According to retired Berkeley music teacher Jesse Anthony, “Music is the language that has the most possibilities of communication. There is no language that communicates better than music. That language, it goes deeper that what we can create in word, it gets to the heart and soul of people, it communicates feelings on that level. One soul can talk to another soul with music.”
For Anthony, music has been the soul of a 34-year career with the Berkeley public schools, where he has taught band to elementary, junior high and high school students. Earlier this week, those efforts were formally recognized when Anthony was awarded the prestigious teacher of the year award from the Bay Area’s classical radio station, KDFC.
“He is tireless in his efforts to keep music alive in the schools,” wrote community member Carrol Carpenter in the short essay she wrote to KDFC to nominate Anthony. “He rallies his co-workers, parents, administrators, and has been an advocate to school boards over the course of his years of service to keep music in the schools. He is an inspiration to all who know him.”
“I’m thrilled for him. I think he is probably our most tireless champion in terms of the value of music for students,” said Suzanne McCulloch, visual and performing arts coordinator for the Berkeley Unified School District.
Until he retired last year, Anthony spent years commuting between different Berkeley schools, ensuring that as many students as possible were exposed to music. At times he has visited as many as six schools in one day. Through budget cuts and hard times, Anthony said he has been committed to ensuring that music and the arts in general are a universal and regular part of the curriculum, just like math or science.
“We would not have the trouble we have if the arts were really pushed,” said Anthony. “Art occupies your mind, it gives you value. Music empowers, the students become aware of their ability to create.”
Outside of teaching, Anthony has sat on committees, lobbied the school board, and raised funds to ensure the Berkeley school’s music programs survive during financial slumps. Even today, though officially retired, he still teaches the seventh and eighth grade band at Martin Luther King Middle School five days a week. Anthony has seen generation after generation of musicians develop at the schools, and has helped some of the more famous Berkeley students during their formal years. His band at King, for example, has always been a feeder for the renowned and award winning Berkeley High Jazz Band.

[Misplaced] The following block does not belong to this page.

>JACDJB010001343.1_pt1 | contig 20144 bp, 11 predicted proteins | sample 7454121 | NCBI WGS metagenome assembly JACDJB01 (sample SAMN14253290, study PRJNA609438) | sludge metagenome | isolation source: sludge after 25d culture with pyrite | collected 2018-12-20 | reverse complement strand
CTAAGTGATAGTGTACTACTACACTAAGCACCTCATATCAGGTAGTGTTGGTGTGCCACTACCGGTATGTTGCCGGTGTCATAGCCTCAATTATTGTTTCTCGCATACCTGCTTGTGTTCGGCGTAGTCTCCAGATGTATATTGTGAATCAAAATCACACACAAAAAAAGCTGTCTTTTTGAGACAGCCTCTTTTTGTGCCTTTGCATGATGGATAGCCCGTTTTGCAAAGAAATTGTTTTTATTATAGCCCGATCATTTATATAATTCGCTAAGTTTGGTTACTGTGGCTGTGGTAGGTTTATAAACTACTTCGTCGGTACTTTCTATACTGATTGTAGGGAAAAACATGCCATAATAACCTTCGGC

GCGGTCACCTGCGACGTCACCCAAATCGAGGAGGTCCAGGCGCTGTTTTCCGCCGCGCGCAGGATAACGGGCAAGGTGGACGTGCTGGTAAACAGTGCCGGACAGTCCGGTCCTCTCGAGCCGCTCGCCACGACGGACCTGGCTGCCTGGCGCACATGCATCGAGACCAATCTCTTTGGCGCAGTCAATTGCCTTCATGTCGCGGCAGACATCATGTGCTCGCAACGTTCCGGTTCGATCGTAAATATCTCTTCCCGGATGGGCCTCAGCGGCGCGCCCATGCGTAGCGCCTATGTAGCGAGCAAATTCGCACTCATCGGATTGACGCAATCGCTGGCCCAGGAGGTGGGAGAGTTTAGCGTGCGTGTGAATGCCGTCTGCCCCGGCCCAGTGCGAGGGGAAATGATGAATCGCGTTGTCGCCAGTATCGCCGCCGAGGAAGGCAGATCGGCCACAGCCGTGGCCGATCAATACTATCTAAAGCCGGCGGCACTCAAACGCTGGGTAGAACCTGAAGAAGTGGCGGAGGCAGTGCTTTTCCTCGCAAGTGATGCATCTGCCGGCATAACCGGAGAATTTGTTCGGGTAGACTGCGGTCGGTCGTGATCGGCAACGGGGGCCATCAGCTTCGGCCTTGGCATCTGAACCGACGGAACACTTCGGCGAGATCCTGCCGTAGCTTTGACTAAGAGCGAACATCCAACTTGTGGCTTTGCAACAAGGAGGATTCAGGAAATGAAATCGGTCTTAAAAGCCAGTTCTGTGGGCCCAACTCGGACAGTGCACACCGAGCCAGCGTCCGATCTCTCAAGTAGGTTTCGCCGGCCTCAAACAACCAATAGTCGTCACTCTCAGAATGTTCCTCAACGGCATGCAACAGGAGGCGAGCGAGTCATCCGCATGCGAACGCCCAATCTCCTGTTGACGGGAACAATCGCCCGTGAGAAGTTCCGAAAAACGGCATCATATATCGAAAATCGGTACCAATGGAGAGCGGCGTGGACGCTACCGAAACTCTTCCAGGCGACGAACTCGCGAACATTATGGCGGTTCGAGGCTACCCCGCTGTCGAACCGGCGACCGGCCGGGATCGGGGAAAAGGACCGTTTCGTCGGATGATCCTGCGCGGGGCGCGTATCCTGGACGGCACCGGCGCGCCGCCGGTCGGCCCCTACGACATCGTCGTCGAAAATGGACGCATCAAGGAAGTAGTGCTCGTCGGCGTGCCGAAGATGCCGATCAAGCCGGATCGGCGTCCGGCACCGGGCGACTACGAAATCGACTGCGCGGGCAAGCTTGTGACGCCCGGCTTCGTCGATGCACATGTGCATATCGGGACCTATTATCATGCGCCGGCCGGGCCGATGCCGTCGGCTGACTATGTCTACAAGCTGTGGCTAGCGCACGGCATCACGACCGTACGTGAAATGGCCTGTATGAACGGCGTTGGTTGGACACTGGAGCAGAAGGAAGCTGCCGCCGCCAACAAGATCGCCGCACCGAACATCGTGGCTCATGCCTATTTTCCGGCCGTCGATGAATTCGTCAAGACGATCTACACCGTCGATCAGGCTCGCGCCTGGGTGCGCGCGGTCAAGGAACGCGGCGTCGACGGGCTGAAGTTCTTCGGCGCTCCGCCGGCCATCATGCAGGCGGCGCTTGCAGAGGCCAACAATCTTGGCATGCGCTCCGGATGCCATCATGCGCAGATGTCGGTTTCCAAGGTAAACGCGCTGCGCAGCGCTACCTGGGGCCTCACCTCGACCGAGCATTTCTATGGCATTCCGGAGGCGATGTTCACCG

“There is nobody quite like Mr. Anthony,” said Nate Schneider, a seventh-grade trumpet player at King. “He’s had a big influence on me.”
Schneider gained notoriety last year when he collected over $300 as a street musician as part of his community service obligation before his Bar Mitzvah. He donated all the money to the Berkeley schools to try and ease the current budget crisis. Schneider and a friend also provided musical entertainment during the Berkeley Public Education Foundation annual luncheon, where he honored Anthony for his help.
Schneider said Anthony’s commitment to providing students the opportunity to hear and play music with a band five days a week has been a tremendous help. He also credits Anthony for helping him build a passion for jazz, the main diet for the seventh and eighth grade band.
“People take what he does for granted, but he’s helped a couple generations of students, so I thought he should be honored,” said Schneider.
Anthony said he grew up at a time when it was hard to get access to music lessons. He was born in Newport, Arkansas, and quickly joined the army at 18 in order to play in their band. He ended up getting his masters degree in music.
Along with the award, which will be formally presented on May 27 at the school’s end of the year concert, is a $1,000 grant that KDFC will give to the school. Anthony hopes to use it to help pay one of several volunteer assistants who come into his class and help out with the 51 students in the seventh and eighth grade band.
On Friday, which is a non-obligatory day for the band students, but instead an opportunity for those who need more help to come in, Anthony will be in the band room working with the students. As part of an incentive, he’ll have donuts, which he buys out of his own pocket. Regardless of how many students show up, Anthony said he is there to help.
“I have a theory,” said Anthony. “As long as kids are excited, then now is the time to get a hold of them.”